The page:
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Issue 493 - "Control Conflict Calmly."

Woodens Wisdom
Wooden's Wisdom - Volume 10 Issue 493
Craig Impelman Speaking |  Championship Coaches |  Champion's Leadership Library Login



Whether it is at work or home we all at some time get involved in conflicts. The conflict may arise out of a need to provide discipline, a disagreement on how to handle a situation or a disgruntled team member who is angry about a task they have been assigned or their paycheck.
The first step to get a positive outcome out of a conflict is to make sure you respond as opposed to reacting. If the other person is talking with an angry tone, you should use the space between their words and your response to make sure you are using a calm, sincerely friendly tone to let them know you feel badly that they are upset.
If it is an angry email, you should not reply right back with a matching negative tone. You should calmly draft the email response and send it to yourself. Read it the next day and then draft your new response. If you must respond quickly, at least take the time to send the response to yourself and then edit.
Job one in conflict resolution is to calm the tone down. You yell at me and I yell back at you will not end well. Deescalate the situation, don't Escalate it. Coach summed it up this way: "Anger prevents proper thinking and makes you vulnerable."
Communication becomes less effective when you speak with anger and/or question the character or intent of the person with whom you are communicating.
The next step is to seek to understand why the person is upset before you seek to be understood. Listen openly and carefully without thinking about your response. Find and acknowledge the value in some of their ideas and ask how they would like to resolve the situation. Then together, combine the best of their ideas with best of yours and come up with a plan. A conflict can end up being 1-1=0 or 1+1=3. Find the advantage in the disadvantage. When you listen to both sides of the story or the other person's point of view before you respond, your answer will be better received.
Whether it is a conversation at home or a conflict at work, it will be more productive if you remember this great advice from Coach Wooden:
  1. You cannot antagonize and influence at the same time.
  2. Learn to disagree without being disagreeable.
  3. Listen if you want to be heard.
  4. What is right is more important than who is right.
  5. End on a positive note.
Write these five items on a card and read them to yourself before you act on conflict resolution.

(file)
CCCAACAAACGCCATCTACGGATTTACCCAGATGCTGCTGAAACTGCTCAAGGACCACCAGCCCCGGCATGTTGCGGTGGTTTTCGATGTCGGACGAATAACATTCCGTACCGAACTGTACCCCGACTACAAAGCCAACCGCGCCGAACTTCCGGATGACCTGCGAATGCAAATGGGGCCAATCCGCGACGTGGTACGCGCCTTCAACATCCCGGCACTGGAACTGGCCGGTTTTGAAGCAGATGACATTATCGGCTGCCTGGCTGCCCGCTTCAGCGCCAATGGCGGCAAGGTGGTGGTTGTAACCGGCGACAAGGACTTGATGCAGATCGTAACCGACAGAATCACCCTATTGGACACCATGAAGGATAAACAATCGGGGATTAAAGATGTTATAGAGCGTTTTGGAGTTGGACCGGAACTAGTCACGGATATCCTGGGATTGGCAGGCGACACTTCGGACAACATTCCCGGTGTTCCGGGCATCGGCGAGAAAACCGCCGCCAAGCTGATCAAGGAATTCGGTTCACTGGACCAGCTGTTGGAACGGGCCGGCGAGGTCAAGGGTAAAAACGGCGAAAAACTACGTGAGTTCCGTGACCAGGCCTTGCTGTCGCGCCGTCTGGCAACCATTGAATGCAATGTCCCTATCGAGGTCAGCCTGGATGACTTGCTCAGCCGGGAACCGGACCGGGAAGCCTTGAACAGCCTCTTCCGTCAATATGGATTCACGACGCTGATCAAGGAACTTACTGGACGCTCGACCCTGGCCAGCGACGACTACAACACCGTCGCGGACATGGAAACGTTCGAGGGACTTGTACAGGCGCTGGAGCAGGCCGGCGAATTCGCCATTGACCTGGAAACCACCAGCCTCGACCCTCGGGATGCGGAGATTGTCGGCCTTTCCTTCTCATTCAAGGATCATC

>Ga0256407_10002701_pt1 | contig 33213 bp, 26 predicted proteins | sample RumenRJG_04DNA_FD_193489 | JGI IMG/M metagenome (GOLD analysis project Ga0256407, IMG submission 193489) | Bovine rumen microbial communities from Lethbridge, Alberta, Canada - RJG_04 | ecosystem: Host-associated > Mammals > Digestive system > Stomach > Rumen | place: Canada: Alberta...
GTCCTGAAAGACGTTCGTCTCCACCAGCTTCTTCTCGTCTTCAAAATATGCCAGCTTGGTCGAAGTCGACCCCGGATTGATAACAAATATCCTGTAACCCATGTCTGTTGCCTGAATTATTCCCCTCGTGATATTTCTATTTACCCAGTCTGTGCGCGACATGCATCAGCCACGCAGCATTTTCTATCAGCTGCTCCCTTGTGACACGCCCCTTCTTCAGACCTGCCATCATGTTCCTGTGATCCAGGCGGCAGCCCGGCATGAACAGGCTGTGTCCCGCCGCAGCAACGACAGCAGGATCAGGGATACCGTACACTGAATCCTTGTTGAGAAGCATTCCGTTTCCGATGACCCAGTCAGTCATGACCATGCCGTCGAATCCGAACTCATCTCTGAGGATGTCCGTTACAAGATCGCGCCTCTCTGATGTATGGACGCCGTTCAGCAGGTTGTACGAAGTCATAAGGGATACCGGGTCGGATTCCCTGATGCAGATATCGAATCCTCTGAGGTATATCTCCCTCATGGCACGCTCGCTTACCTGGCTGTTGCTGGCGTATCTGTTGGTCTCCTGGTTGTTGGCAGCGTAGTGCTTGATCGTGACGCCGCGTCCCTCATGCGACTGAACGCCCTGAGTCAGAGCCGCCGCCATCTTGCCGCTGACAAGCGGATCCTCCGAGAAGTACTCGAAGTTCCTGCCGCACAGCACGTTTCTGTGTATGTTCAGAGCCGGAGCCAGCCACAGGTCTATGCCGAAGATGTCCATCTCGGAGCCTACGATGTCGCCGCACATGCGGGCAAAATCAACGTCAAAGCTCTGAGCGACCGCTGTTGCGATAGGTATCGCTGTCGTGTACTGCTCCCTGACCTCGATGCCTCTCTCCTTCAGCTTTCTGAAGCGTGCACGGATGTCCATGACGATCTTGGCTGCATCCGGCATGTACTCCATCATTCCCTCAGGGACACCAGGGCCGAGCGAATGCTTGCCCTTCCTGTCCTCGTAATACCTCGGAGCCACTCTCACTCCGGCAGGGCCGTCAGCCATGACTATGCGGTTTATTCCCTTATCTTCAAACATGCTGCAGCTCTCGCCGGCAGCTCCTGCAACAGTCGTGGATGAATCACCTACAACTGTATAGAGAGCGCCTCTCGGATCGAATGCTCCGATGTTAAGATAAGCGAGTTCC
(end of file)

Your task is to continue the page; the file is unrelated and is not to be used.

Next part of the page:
Do your conflicts end up 1-1=0 or 1+1=3?

Yours in Coaching,
Craig Impelman




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Application Exercise



The Handy Man

The handy man about the house
Is old and bent and gray;
Each morning in the yard he toils,
Where all the children play;
Some new task every day he finds,
Some task he loves to do,
The handy man about the house,
Whose work is never through.
The children stand to see him toil,
And watch him mend a chair;
They bring their broken toys to him
He keeps them in repair.
No idle moment Grandpa spends,
But finds some work to do,
And hums a snatch of some old song,
That in his youth he knew.
He builds with wood most wondrous things:
A table for the den,
A music rack to please the girls,
A gun case for the men.
And 'midst his paints and tools he smiles,
And seems as young and gay
As any of the little ones
Who round him run in play.
I stopped to speak with him awhile;
'Oh, tell me, Grandpa, pray,
I said, 'why do you work so hard
Throughout the livelong day?
Your hair is gray, your back is bent,
With weight of years oppressed;
This is the evening of your life—
Why don't you sit and rest?'
'Ah, no,' the old man answered me,
'Although I'm old and gray,
I like to work out here where I
Can watch the children play.
The old have tasks that they must do;
The greatest of my joys
Is working on this shaded porch,
And mending children's toys.'
And as I wandered on, I thought,
Oh, shall I lonely be
When time has powdered white my hair,
And left his mark on me?
Will little children round me play,
Shall I have work to do?
Or shall I be, when age is mine,
Lonely and useless too?

Edgar Albert Guest (1881-1959)






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